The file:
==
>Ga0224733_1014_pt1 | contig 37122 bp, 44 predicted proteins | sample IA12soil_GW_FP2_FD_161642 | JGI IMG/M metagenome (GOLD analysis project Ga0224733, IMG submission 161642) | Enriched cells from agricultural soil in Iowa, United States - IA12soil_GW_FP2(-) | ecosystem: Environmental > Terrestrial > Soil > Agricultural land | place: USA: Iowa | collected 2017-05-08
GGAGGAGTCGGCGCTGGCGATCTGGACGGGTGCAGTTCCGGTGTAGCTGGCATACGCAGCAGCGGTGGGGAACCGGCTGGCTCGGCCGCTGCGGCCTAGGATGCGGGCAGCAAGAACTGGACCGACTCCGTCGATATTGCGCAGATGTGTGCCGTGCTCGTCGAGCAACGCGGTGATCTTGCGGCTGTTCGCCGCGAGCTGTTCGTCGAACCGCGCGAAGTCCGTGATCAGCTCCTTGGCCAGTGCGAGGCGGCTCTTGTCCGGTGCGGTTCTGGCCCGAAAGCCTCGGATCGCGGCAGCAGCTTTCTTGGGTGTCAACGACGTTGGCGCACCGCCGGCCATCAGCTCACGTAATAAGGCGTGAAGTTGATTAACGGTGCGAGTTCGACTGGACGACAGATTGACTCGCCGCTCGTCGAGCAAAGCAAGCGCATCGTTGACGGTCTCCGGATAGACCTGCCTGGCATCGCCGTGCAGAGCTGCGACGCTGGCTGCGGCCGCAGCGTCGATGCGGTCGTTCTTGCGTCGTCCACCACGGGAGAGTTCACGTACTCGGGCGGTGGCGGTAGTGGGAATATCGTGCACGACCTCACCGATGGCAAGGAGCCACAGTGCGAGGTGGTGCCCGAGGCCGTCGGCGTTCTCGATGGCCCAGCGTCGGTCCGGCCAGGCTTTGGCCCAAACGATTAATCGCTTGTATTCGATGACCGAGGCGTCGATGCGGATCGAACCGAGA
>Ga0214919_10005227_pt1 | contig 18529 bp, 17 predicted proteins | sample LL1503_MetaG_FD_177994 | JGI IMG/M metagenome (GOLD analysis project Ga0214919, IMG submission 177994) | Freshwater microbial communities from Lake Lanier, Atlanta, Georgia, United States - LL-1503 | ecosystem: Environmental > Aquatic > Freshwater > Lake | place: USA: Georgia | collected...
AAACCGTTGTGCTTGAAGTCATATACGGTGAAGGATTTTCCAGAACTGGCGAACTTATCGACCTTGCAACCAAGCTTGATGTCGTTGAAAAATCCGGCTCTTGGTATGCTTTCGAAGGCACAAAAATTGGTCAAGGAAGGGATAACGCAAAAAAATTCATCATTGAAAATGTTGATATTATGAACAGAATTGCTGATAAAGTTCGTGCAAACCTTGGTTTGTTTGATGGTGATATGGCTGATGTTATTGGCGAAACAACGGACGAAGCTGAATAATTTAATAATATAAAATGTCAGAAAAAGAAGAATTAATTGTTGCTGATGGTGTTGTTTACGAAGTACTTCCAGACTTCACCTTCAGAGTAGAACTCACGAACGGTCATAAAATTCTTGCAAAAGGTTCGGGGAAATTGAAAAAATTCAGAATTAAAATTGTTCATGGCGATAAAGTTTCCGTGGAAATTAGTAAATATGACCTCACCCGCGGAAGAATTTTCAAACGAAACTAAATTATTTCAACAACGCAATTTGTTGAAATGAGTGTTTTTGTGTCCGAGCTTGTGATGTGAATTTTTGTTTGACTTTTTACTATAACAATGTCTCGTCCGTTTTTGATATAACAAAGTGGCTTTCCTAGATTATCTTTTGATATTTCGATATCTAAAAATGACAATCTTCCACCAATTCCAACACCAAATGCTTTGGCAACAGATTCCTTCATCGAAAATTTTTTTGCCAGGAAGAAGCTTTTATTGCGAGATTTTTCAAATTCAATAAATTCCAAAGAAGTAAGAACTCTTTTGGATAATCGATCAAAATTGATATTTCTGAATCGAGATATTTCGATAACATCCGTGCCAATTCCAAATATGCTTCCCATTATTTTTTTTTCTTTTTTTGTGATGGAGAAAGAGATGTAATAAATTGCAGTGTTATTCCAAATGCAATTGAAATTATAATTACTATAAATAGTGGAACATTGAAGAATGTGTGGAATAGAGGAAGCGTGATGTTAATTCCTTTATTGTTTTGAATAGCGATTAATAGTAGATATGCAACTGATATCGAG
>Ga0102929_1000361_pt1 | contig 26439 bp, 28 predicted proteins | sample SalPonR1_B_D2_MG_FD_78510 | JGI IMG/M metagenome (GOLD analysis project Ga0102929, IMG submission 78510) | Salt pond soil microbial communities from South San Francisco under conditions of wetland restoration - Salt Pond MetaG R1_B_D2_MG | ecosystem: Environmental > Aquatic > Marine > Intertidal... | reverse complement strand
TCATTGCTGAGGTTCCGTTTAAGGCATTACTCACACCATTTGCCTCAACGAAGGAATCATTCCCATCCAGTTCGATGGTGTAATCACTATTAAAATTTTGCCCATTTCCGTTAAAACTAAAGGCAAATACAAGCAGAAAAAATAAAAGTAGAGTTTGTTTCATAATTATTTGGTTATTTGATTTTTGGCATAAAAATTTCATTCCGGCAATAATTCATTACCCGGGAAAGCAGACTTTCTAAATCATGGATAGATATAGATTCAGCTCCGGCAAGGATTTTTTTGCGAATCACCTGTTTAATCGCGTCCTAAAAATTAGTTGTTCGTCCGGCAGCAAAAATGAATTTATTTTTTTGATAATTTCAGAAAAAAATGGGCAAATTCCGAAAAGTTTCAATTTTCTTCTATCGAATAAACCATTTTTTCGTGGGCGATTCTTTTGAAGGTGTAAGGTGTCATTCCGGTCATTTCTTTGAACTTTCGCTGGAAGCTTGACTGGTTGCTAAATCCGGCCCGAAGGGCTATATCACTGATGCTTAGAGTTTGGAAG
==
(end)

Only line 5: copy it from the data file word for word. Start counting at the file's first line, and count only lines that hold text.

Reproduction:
>Ga0102929_1000361_pt1 | contig 26439 bp, 28 predicted proteins | sample SalPonR1_B_D2_MG_FD_78510 | JGI IMG/M metagenome (GOLD analysis project Ga0102929, IMG submission 78510) | Salt pond soil microbial communities from South San Francisco under conditions of wetland restoration - Salt Pond MetaG R1_B_D2_MG | ecosystem: Environmental > Aquatic > Marine > Intertidal... | reverse complement strand